Driving from Kapsowar town of Marakwet County towards Tot area is a scene to behold, several rivers run from the mountains crossing the new tarmac road to retire in the Kerio Valley oblivious of the cars straining to keep their balance on the way curved out of a sharp gradient.
We had been cruising from Eldoret town towards Tot and it is approaching 8pm when our host in Tot calls and asks us to spend the night in Kapsowar because of the security situation on the road to Tot which is about 45 kilometers ahead.
In a group of 15 we huddle ourselves in a teachers sacco building with accommodation facilities in Kapsowar and take off at 5am and within no time we see the sun rising over the mountains from Pokot area in one of the most beautiful views I have ever seen. Between Kapsowar and Tot is a huge mountain and the road had to be dug around the mountain elongating the journey otherwise the road would be too steep. The valley downhill looks like a lake early morning as vapour yields to gravity from the cold mountains.
This beautiful valley is where most wars are fought between the Pokot and the Kalenjin people. It also provides pasture for the cattle since the mountains are too steep it would break their legs. It is October and the mountains and valleys are lush with vegetation and one wonders why people fight in a land where rivers are as common as the overhead electricity cables that power the area.
Due to the steep road, we notice that our front tyres of the rosa we are driving in are producing a lot of smoke from friction caused by constant breaking and we have to stop lest the heat turns into fire. We wonder around in the mountains taking pictures in river beds. Neighbours live far apart inhabiting high points of the mountains to the valley below leaving them with little support when cattle rustlers strike.
The noise of numerous waterfalls pervades the air and mangoe trees dot the land heavy with ripe fruit with farmers packing them for sale in Eldoret town. The mangoe trees are so abundant that strangers are allowed to climb and eat as along us they do not carry.
We arrive in Tot in the midday sun and the sight of cattle herders with one to two G3 rifles per person is surprising. Guns here go for as much as Sh100,000, people are not poor, they just don’t value cars or good houses but they can surely afford them. A bullet goes for Sh200 which is good business for gun runners.
Merchants trade in second hand clothes and food with sacks of mangoes going for Sh250. The mangoe season starts in September to December providing the natives with sufficient supply of fruit diet including oranges. The flat part of the land supports sorghum growing, maize, cowpeas, water melons and most of the crops you can think of. Furrows have been dug to distribute water from the big Embobut river.
This abundance is what brings the Pokot people here to look for food and fight during dry periods in the Pokot side of the area. They come for cattle and food. Despite resistance from the local Kalenjin, the Pokot seem to be good at it since they risk all to survive if you have watched Men on a leash.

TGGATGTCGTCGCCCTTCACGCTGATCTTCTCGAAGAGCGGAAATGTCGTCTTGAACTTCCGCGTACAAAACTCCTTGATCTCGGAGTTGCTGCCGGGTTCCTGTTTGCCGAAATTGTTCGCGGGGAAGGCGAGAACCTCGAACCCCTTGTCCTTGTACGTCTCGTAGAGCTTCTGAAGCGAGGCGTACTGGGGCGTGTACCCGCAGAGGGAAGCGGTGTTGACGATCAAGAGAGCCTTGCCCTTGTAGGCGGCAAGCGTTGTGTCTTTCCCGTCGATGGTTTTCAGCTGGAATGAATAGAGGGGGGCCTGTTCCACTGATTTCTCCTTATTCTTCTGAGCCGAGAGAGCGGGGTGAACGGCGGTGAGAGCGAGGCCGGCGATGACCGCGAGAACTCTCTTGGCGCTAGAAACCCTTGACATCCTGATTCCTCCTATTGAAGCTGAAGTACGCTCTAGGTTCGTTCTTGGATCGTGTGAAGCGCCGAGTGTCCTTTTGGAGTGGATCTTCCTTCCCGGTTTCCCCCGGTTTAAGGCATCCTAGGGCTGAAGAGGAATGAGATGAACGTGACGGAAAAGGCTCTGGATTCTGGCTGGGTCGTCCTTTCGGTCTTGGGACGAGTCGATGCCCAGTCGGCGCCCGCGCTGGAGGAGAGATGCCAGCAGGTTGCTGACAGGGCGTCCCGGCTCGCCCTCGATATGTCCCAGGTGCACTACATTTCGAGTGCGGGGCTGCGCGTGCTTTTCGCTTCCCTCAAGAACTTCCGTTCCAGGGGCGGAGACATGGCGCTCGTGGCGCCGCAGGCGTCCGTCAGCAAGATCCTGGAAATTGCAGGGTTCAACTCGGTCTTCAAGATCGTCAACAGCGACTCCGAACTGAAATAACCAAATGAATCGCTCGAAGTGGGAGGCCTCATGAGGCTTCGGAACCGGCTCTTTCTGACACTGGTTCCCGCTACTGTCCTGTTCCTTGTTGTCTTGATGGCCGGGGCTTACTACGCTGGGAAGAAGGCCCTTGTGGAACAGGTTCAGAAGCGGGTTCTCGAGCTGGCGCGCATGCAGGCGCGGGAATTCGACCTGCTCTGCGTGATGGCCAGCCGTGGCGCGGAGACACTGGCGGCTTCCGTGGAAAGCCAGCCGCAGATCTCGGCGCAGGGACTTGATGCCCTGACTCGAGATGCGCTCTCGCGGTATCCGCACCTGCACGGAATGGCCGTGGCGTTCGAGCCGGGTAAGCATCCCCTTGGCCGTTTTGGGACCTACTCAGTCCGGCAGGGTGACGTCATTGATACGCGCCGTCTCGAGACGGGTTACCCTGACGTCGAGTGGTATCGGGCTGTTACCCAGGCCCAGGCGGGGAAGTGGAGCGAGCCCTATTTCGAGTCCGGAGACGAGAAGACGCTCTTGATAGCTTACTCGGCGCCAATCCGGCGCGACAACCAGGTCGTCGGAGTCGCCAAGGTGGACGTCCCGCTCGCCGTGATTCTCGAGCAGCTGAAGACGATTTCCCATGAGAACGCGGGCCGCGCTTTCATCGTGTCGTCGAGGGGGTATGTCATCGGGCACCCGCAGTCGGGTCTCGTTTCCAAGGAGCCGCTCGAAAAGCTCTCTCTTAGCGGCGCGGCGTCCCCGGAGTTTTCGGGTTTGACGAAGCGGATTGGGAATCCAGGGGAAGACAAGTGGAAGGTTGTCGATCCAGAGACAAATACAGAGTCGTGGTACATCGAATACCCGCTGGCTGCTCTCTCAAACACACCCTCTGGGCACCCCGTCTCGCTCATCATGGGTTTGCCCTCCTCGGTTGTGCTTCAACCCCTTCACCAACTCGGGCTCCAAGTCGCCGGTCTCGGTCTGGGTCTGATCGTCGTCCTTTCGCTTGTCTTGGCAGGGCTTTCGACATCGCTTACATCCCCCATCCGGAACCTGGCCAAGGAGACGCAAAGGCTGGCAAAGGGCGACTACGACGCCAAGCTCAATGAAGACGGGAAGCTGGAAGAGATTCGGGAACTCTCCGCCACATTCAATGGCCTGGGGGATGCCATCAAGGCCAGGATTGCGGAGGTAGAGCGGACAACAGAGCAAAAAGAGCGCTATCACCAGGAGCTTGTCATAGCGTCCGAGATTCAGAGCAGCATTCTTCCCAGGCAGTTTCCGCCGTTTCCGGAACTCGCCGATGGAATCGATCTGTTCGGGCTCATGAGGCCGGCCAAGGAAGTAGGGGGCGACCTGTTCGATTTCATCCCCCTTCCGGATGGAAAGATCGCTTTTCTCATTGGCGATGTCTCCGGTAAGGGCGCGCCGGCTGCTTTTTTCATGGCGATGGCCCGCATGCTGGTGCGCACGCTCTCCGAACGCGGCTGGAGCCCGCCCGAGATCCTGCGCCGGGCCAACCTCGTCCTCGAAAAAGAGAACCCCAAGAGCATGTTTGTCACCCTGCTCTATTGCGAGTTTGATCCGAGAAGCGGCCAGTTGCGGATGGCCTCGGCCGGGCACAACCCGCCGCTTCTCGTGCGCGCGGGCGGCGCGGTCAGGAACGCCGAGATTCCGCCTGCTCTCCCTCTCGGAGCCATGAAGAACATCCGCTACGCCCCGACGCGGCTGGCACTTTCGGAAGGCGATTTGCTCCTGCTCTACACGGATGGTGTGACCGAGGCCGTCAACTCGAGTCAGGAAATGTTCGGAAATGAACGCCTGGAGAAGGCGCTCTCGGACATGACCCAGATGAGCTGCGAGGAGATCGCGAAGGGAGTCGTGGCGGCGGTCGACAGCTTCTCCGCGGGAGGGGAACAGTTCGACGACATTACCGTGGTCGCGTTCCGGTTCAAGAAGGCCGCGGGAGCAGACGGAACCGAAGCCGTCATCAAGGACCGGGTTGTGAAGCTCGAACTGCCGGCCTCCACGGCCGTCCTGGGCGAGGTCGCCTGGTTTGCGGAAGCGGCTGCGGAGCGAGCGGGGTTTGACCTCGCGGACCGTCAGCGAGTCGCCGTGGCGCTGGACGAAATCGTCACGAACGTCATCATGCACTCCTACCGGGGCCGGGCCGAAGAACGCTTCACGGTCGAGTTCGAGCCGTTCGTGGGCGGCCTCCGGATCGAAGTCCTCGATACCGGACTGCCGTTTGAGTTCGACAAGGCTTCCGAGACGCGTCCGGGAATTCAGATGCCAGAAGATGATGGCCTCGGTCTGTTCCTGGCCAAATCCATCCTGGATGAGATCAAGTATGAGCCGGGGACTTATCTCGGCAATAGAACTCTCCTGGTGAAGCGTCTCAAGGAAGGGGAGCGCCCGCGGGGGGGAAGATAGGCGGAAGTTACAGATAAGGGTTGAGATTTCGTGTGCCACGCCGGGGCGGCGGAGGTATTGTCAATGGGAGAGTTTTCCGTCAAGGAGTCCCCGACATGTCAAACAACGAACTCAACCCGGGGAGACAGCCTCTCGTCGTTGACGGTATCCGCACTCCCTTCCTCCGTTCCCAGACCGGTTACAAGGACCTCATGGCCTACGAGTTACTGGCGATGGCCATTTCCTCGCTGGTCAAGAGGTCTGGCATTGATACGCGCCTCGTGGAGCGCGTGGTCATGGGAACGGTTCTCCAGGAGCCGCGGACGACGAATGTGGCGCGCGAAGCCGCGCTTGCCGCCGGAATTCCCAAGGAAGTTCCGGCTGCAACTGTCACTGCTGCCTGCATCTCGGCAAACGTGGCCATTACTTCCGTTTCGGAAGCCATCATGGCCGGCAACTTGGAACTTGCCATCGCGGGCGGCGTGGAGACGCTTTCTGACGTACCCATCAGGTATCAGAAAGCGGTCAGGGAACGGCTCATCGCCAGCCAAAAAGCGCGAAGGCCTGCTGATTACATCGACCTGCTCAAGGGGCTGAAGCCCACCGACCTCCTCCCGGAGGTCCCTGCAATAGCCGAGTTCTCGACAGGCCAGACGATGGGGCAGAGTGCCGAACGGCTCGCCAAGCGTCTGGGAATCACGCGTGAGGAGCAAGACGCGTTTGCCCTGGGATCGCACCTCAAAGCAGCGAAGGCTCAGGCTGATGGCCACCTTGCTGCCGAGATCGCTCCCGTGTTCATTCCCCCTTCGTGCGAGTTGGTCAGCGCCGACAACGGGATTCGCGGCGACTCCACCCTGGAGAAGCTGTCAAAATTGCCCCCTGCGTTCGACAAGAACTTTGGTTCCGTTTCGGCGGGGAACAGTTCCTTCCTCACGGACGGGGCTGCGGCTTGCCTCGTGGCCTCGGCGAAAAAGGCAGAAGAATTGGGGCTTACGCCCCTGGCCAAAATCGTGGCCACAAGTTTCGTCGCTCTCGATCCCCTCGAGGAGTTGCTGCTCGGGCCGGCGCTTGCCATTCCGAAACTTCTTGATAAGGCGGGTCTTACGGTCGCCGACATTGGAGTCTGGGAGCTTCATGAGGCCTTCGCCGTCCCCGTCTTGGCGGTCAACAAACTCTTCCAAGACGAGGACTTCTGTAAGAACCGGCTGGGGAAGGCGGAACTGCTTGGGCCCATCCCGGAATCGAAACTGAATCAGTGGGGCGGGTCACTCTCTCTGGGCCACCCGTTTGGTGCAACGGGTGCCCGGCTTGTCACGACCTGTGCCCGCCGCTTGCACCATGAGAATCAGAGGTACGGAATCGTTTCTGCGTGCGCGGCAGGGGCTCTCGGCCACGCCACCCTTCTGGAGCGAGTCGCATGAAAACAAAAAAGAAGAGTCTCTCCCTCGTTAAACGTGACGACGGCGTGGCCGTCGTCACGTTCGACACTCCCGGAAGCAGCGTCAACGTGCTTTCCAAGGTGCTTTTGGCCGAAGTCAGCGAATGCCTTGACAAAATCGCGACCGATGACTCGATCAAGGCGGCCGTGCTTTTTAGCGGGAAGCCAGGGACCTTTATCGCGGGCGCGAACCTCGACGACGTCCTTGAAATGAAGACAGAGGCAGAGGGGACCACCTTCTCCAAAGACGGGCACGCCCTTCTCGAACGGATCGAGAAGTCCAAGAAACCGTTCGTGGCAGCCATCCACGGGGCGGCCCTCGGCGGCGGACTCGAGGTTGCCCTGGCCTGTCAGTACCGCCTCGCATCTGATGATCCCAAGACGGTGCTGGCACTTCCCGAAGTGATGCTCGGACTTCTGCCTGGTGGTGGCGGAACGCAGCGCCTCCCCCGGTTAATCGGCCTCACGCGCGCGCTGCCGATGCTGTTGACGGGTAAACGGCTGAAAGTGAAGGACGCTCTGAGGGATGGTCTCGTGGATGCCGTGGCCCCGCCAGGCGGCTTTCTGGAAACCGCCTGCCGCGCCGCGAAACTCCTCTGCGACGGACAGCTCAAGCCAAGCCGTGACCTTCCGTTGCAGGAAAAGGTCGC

Night falls on Tot
When nigh falls on Tot town, the sound of gunfire interrupts evening meals almost everyday, we had been sitting outside when the sound of guns rent the air forcing all of us to instinctively bend downwards. Everyone should be inside by 8pm we are told but we had been sitting outside the house discussing the day’s activities and planning for the next day as we await supper.
The presence of a GSU camp and Kenya Police Reservists has helped but not arrested the security problem. Passenger service vehicles must depart the area in a fleet in the morning to keep off the marauding gunmen on the way.
A church pastor tells of how a Pokot gunman stormed a Sunday service and fired in the air forcing everyone down on their bellies in fear. The man who was looking for his mother later left after the pastor told him his mother does not come to that church. Most of the church members are yet to come back several months later.
A bullet from the Pokot is said to have run through the ears of a PSV driver near the Tot police station before the occupants were saved by the area OCS, the bus is still there to date, and the stories go on. Students of Tot mixed High School which is 100 meters from Tot police station are used to the sound of gunfire in their compound at night. The deputy principle of the school asks if we heard the sound of guns yester-night saying it is normal adding that it was just a gesture or salute for the dead man who had been buried the previous afternoon. It is also a form of communication between the gun owners, one would fire in the air once or twice to alert others on the presence of the enemy.
The natives can tell the sound of Pokot guns from the sound of the neighbor’s gun perhaps showing how important a gun has become over the years in this land. The natives are extremely friendly and would readily share the little they have with visitors.
Sokobora and Seboro are among key shopping centers in Tot area and locals frequent there to sale their wares or buy food. Their sheep, goats and cattle are very healthy and good for meat. A new hospital has been built in the area but locals say it does not have drugs. One of the locals wonders why they built a mortuary when people rarely die in the area.
We were to travel there in May this year but inter-clan fights among the Kalenjin themselves made the area hostile and many lost their lives. These weakened them and the Pokot were reported to have said “let them finish their bullets then we shall come for them,” and they truly came for them with night fire.
We have to come back after two days and our hearts are torn between extending the stay or avoid the constant tension at night.